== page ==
Everyone that owns, leases or pretty much drives a car has felt that niggle of discomfort when something goes wrong with their motor. It is that deep throb in the pit of their stomach that lets you know your problems are about to get multiplied because a car repair isn’t just a car repair; it is the time they’re in the shop, the hassle of getting around without a car and, worst of all, the expense, in which you can’t shake the thought you are getting ripped off. After all, you’re no mechanic. In fact, you don’t know anything about cars or engines whatsoever.
Charged for unnecessary work, hit with a huge markup on parts, told it took twice as long as expected – it all sucks, which is why we have come up with some solid words of advice on how you can save a small fortune the next time your car makes the kind of clunking noise that has your palms sweating.
1. Find A Goodie And Stick
Good mechanics are hard to come by, so if you find one that you trust, one that is reasonably priced, one that doesn’t talk to you like a moron and one that can explain exactly what work they have done, then you need to hold on to them forever. Your car is going to go wrong more times that you care to accept, so you want to build a relationship with someone who deserves your money.
2. The More Quotes The Merrier
One of the best – and most sensible – thing you can do is shop around for numerous quotes and see how much the prices vary and why. But don’t just do this blindly. Get some guidance. Use this time at different garages to see if anyone has tried to pull the wool over your eyes. A great way to protect yourself on this front is to get written estimates and make sure they are valid for the duration of you shopping around, before committing to a garage.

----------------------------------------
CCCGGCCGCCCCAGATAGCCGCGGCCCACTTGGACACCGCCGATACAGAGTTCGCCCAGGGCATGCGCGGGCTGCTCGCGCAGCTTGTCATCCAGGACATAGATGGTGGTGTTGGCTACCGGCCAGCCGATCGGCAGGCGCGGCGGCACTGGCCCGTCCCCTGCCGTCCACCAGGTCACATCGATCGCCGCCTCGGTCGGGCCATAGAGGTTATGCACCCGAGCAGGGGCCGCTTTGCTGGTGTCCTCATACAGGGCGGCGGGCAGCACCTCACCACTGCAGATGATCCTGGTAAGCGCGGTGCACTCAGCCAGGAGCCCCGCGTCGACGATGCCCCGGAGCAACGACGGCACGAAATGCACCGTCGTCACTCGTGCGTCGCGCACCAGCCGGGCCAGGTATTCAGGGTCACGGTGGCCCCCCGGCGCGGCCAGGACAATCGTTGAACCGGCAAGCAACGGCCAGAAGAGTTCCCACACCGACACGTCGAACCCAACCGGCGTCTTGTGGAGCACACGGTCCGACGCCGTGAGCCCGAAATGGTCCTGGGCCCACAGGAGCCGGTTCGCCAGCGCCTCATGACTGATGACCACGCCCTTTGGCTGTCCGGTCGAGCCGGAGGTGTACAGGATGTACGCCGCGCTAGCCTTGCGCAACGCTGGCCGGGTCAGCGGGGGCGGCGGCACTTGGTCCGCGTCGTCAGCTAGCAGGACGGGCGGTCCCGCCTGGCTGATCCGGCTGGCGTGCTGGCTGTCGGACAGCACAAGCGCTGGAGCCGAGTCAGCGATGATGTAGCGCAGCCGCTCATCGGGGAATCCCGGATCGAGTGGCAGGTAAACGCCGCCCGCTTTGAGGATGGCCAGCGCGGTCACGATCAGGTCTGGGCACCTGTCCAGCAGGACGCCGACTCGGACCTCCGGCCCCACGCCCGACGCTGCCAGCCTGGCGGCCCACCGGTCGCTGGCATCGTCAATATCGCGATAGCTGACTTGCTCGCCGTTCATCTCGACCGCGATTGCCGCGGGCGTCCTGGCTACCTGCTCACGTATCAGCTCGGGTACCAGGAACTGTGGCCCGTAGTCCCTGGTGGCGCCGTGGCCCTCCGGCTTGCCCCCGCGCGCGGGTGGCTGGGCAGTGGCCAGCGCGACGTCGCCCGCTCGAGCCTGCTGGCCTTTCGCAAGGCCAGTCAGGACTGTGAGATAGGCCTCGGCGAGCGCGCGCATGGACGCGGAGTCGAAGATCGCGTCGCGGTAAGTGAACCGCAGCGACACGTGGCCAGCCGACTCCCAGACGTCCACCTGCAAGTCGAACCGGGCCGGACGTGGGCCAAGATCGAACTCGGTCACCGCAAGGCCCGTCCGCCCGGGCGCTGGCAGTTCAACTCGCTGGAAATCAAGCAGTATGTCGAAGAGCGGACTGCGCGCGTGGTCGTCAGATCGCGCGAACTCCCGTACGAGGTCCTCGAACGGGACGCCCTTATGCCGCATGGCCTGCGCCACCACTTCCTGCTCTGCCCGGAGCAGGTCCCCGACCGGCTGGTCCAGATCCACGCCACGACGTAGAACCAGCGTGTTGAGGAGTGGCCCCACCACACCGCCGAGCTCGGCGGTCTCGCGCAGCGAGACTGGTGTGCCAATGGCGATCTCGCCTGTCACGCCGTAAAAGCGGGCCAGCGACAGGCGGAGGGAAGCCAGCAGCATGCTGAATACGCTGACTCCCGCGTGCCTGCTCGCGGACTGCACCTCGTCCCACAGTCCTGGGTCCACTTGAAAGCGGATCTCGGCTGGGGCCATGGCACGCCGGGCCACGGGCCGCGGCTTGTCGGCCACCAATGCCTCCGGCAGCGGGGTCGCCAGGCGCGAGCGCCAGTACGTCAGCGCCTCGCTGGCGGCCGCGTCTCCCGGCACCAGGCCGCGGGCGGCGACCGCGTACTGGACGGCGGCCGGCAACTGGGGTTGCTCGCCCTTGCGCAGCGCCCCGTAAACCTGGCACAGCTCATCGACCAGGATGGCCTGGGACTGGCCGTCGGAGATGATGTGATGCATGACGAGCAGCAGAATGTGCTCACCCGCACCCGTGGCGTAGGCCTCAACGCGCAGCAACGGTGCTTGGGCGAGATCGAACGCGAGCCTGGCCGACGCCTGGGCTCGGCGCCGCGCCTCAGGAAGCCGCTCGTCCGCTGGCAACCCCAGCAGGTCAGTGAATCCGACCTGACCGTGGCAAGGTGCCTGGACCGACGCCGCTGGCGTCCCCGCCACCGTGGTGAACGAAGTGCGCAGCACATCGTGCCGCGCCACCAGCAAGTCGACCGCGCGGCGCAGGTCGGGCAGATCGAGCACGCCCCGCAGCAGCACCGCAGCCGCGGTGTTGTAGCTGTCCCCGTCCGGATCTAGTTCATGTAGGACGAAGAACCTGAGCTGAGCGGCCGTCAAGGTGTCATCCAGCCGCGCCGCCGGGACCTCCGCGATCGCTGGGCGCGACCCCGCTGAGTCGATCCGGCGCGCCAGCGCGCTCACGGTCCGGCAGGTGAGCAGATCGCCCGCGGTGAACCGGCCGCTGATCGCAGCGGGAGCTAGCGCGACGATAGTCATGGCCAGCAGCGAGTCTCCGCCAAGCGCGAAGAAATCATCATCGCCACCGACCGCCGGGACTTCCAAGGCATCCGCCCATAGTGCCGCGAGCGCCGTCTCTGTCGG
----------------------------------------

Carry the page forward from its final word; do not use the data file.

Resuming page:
3. DIY The Repairs
This is one of those areas where a lot of people tend to panic because, well, a car is not a toy. That said, with a plethora of tutorials on Youtube.com and the chance to get parts wholesale from places like ctisupply.com, you are going to be saving yourself a ton of money on a) labor, b) markups and c) cowboys overcharging you. Sure, there are some things you should never do yourself (#clutch). But there are a lot of fixes that barely touch the complex-o-meter.
4. DIY Diagnostics
Like the rest of the world, cars have become more and more reliant on technology, which is good for you because it means you can perform your own diagnostics with a simple OBD-II scanner. It could be an actual scanner or it could connect to your smartphone. The point is, they will take any bleeps and car talk and translate the problems into a language you can understand. What you do with that information is up to you. You could use it to show a mechanic you know what you are talking about or you could use it to do the work yourself.